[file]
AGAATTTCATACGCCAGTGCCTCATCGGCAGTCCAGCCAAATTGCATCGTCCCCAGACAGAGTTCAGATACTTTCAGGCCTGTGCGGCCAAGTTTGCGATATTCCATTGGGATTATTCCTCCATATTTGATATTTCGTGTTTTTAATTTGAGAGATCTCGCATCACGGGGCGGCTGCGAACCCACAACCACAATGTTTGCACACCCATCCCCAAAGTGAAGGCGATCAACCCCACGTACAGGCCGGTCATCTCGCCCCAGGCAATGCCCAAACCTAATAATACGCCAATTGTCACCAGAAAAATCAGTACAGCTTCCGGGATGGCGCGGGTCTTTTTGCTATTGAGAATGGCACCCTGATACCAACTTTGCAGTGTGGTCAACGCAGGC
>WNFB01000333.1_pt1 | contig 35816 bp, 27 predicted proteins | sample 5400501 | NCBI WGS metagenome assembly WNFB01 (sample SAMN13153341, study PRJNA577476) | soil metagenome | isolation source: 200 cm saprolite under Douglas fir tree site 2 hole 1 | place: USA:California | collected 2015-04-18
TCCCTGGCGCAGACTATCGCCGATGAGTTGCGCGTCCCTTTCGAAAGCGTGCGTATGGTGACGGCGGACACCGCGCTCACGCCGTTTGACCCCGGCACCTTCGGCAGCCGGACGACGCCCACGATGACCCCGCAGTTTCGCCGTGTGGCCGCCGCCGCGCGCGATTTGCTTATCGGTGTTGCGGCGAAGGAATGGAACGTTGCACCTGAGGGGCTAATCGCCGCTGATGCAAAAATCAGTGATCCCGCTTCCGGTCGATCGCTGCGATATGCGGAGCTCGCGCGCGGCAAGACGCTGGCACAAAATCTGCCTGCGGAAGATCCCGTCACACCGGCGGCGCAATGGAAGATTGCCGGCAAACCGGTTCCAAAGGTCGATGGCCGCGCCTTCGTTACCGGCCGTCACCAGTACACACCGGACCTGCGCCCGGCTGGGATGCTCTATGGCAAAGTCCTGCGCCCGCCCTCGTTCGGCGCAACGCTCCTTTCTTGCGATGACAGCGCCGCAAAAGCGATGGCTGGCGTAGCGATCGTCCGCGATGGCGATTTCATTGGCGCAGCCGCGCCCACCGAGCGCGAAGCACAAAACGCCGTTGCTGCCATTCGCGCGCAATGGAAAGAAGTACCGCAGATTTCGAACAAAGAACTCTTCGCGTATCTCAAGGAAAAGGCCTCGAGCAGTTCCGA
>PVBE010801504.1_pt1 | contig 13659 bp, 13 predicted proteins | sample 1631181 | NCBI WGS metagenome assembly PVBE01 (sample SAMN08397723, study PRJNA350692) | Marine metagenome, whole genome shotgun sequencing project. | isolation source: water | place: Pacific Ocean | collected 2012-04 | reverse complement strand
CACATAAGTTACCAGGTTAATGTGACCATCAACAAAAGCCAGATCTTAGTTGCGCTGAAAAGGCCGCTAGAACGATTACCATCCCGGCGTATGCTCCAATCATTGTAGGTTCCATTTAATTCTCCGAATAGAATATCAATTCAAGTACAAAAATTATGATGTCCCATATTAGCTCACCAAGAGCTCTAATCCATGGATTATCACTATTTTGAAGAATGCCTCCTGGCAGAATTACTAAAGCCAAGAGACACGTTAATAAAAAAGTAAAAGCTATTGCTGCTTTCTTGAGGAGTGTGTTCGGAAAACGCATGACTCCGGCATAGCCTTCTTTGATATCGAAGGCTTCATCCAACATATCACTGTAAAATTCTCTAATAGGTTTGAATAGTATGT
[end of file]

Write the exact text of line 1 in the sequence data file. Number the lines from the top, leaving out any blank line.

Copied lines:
AGAATTTCATACGCCAGTGCCTCATCGGCAGTCCAGCCAAATTGCATCGTCCCCAGACAGAGTTCAGATACTTTCAGGCCTGTGCGGCCAAGTTTGCGATATTCCATTGGGATTATTCCTCCATATTTGATATTTCGTGTTTTTAATTTGAGAGATCTCGCATCACGGGGCGGCTGCGAACCCACAACCACAATGTTTGCACACCCATCCCCAAAGTGAAGGCGATCAACCCCACGTACAGGCCGGTCATCTCGCCCCAGGCAATGCCCAAACCTAATAATACGCCAATTGTCACCAGAAAAATCAGTACAGCTTCCGGGATGGCGCGGGTCTTTTTGCTATTGAGAATGGCACCCTGATACCAACTTTGCAGTGTGGTCAACGCAGGC